instaPoll: Do you support the continuation of current law, which prohibits detainees from Guantanamo Bay from being transferred to prisons in the United States?

Office of Congressman J. Randy Forbes
2012-12-05 18:21:26
California Senator Dianne Feinstein released a report last week by the U.S. Government Accountability Office: Facilities and Factors for Consideration If Detainees Were Brought to the United States. Senator Feinstein touted the report as proof that the U.S. could handle the detainees if the U.S. were to close military detention facilities at its Naval Station in Guantánamo Bay, Cuba. “Since 2002, the United States has operated detention facilities in Guantánamo Bay to hold individuals detained during overseas counterterrorism operations. In 2009 the President directed the closure of these facilities within 1 year,” says the report. “Since then, a number of statutes have prohibited the transfer of Guantánamo Bay detainees to the United States. GAO was asked to review existing U.S. facilities and identify factors to be considered in the event that restrictions were lifted and Guantánamo Bay detainees were transferred to the United States.” The GAO report lists six correctional facilities operated by the Department of Defense, including Naval Consolidated Brig Chesapeake, which are equipped to confine prisoners for more than one year. Since 2009, Congressman Forbes has introduced and sponsored numerous pieces of legislation to prevent the transfer of detainees to Virginia and the rest of the United States. Congressman Forbes introduced legislation, H.R. 1638, to prohibit the use of federal funds to transfer detainees to locations in Virginia. Mr. Forbes was also a cosponsor of H.R. 2294, the Keep Terrorists Out of America Act and H.R. 1186, which prohibited the use of funds to transfer individuals detained Guantanamo Bay to facilities in Virginia. All these provisions were incorporated into the last three National Defense Authorization Acts and passed as law. Question of the week: Do you support the continuation of current law, which prohibits detainees from Guantanamo Bay from being transferred to prisons in the United States? ( ) Yes ( ) No ( ) I don't know ( ) Other Take the poll here. Find out the results of last week’s instapoll here. Find out the results of my instapoll about the “Fiscal Cliff” here. Home | Contact | Unsubscribe | Privacy | Office Locations Please do not reply to this message. This email address does not accept incoming messages. To send an email, click here. Trouble viewing this email? See it in your web browser: forbes.house.gov/news/email/show.aspx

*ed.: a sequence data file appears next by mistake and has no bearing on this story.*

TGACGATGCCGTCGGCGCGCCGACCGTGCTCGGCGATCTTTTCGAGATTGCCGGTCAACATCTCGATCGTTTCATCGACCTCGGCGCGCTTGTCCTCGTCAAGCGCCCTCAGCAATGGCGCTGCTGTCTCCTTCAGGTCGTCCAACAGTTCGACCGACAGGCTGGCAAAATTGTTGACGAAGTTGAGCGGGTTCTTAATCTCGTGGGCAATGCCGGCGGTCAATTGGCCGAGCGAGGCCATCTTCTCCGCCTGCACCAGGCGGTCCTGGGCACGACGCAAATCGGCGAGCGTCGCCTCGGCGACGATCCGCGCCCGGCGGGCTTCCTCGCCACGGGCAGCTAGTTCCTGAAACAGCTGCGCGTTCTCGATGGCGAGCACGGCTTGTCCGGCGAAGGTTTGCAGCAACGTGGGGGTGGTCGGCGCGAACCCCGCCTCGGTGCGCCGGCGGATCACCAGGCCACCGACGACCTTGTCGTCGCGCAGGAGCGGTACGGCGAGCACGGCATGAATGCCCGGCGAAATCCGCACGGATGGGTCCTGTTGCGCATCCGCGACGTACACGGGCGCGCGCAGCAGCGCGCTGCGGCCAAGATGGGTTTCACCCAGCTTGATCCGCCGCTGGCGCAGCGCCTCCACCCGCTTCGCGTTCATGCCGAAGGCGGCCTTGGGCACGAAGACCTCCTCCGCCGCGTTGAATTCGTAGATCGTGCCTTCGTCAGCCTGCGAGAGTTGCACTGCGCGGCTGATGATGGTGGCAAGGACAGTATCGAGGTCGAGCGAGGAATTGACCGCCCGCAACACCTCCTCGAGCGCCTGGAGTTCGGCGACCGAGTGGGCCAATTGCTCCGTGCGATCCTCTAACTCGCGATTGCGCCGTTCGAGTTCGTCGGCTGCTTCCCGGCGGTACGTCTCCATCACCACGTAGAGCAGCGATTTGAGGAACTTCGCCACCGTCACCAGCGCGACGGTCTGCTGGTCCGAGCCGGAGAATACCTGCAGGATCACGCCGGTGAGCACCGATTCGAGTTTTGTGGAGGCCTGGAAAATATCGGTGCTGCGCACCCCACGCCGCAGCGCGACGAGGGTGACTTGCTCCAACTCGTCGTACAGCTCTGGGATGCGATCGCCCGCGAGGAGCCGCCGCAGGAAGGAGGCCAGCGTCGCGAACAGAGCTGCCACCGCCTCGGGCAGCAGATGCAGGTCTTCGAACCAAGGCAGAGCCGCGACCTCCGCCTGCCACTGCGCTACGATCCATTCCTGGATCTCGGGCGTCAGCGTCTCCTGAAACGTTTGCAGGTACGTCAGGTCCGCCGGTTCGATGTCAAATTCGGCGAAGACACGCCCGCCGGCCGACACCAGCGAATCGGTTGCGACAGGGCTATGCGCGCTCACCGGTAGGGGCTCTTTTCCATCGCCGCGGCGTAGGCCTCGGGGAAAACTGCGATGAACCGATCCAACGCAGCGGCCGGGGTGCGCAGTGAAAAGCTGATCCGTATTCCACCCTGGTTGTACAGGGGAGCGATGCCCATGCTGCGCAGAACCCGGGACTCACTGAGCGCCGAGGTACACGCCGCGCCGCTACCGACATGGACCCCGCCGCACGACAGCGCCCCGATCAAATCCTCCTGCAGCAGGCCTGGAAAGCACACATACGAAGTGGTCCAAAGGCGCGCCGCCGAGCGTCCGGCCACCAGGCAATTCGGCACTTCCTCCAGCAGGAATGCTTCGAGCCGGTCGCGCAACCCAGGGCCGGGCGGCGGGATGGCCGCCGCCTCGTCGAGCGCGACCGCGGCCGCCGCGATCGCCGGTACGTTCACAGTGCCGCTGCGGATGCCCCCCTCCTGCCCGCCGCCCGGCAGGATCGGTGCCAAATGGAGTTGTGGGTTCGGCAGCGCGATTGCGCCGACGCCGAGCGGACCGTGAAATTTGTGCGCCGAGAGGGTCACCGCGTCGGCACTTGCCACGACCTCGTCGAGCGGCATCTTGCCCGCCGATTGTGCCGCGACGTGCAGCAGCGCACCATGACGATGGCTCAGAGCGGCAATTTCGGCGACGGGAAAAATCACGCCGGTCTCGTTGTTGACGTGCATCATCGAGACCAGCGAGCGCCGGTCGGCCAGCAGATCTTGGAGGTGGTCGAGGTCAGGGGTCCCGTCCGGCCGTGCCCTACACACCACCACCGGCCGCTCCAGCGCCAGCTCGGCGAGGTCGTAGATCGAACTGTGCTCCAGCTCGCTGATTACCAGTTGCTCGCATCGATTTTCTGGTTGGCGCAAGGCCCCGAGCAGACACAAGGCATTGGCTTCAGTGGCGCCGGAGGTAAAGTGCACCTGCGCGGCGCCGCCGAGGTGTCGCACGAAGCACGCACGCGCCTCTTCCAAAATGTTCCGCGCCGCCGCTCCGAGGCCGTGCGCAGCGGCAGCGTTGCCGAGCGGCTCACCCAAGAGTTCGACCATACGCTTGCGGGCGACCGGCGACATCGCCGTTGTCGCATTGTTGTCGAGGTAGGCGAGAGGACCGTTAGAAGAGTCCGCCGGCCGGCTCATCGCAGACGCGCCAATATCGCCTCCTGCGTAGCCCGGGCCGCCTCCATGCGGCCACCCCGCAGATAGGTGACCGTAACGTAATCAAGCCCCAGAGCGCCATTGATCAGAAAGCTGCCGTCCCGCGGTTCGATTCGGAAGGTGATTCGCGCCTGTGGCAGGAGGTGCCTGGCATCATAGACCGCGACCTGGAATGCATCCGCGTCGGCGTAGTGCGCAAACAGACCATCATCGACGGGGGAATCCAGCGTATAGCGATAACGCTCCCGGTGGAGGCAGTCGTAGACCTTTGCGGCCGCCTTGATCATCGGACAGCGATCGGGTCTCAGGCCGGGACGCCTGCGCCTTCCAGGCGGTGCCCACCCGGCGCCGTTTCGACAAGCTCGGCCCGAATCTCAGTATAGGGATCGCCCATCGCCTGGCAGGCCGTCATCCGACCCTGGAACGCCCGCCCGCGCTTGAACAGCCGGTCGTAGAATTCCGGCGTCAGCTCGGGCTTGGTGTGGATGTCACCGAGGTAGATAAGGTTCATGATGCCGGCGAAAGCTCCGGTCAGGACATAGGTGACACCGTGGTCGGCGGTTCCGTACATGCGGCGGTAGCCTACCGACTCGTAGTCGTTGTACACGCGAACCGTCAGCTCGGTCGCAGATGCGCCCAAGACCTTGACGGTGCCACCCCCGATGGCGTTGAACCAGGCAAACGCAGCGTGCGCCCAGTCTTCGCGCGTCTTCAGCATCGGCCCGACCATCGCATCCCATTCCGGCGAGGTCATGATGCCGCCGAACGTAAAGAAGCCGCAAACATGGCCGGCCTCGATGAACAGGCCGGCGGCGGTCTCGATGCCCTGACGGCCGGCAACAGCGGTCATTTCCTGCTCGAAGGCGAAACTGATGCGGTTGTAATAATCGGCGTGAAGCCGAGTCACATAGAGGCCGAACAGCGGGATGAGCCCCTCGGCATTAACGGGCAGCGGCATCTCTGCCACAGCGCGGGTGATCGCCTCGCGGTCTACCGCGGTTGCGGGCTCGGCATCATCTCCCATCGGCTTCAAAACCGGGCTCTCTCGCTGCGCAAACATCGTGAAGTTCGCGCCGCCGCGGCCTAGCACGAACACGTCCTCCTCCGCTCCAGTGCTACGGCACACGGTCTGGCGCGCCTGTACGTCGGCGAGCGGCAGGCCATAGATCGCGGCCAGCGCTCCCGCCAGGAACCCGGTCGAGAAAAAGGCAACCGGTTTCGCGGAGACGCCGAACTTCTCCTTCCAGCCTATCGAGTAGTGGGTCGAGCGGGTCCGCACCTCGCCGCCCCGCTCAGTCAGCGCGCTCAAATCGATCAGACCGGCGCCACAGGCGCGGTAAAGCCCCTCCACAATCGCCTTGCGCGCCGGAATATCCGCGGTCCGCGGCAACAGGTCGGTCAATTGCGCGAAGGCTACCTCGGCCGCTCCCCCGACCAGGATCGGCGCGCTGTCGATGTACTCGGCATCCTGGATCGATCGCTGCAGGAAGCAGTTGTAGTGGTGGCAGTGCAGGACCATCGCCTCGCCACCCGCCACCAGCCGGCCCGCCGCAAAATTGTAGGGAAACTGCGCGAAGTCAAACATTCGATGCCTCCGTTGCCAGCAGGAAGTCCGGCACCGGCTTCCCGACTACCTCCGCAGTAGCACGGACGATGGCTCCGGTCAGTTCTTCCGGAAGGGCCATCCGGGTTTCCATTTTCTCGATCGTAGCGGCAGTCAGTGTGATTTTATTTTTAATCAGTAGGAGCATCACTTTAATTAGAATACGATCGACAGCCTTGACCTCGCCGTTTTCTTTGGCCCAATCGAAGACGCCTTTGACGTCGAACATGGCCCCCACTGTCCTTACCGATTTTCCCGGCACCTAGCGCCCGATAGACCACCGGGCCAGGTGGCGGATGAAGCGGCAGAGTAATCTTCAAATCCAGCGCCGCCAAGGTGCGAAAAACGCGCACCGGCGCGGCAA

California Senator Dianne Feinstein released a report last week by the U.S. Government Accountability Office:  Senator Feinstein touted the report as proof that the U.S. could handle the detainees if the U.S. were to close military detention facilities at its Naval Station in Guantánamo Bay, Cuba.

“Since 2002, the United States has operated detention facilities in Guantánamo Bay to hold individuals detained during overseas counterterrorism operations. In 2009 the President directed the closure of these facilities within 1 year,” says the report. “Since then, a number of statutes have prohibited the transfer of Guantánamo Bay detainees to the United States. GAO was asked to review existing U.S. facilities and identify factors to be considered in the event that restrictions were lifted and Guantánamo Bay detainees were transferred to the United States.”

The GAO report lists six correctional facilities operated by the Department of Defense, including Naval Consolidated Brig Chesapeake, which are equipped to confine prisoners for more than one year.

Since 2009, Congressman Forbes has introduced and sponsored numerous pieces of legislation to prevent the transfer of detainees to Virginia and the rest of the United States. Congressman Forbes introduced legislation, 
to prohibit the use of federal funds to transfer detainees to locations in Virginia. Mr. Forbes was also a cosponsor of , the Keep Terrorists Out of America Act and , which prohibited the use of funds to transfer individuals detained Guantanamo Bay to facilities in Virginia. All these provisions were incorporated into the last three National Defense Authorization Acts and passed as law.

Question of the week:


( ) Yes
( ) No
( ) I don't know
( ) Other


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Find out the results of my instapoll about the “Fiscal Cliff” 

 

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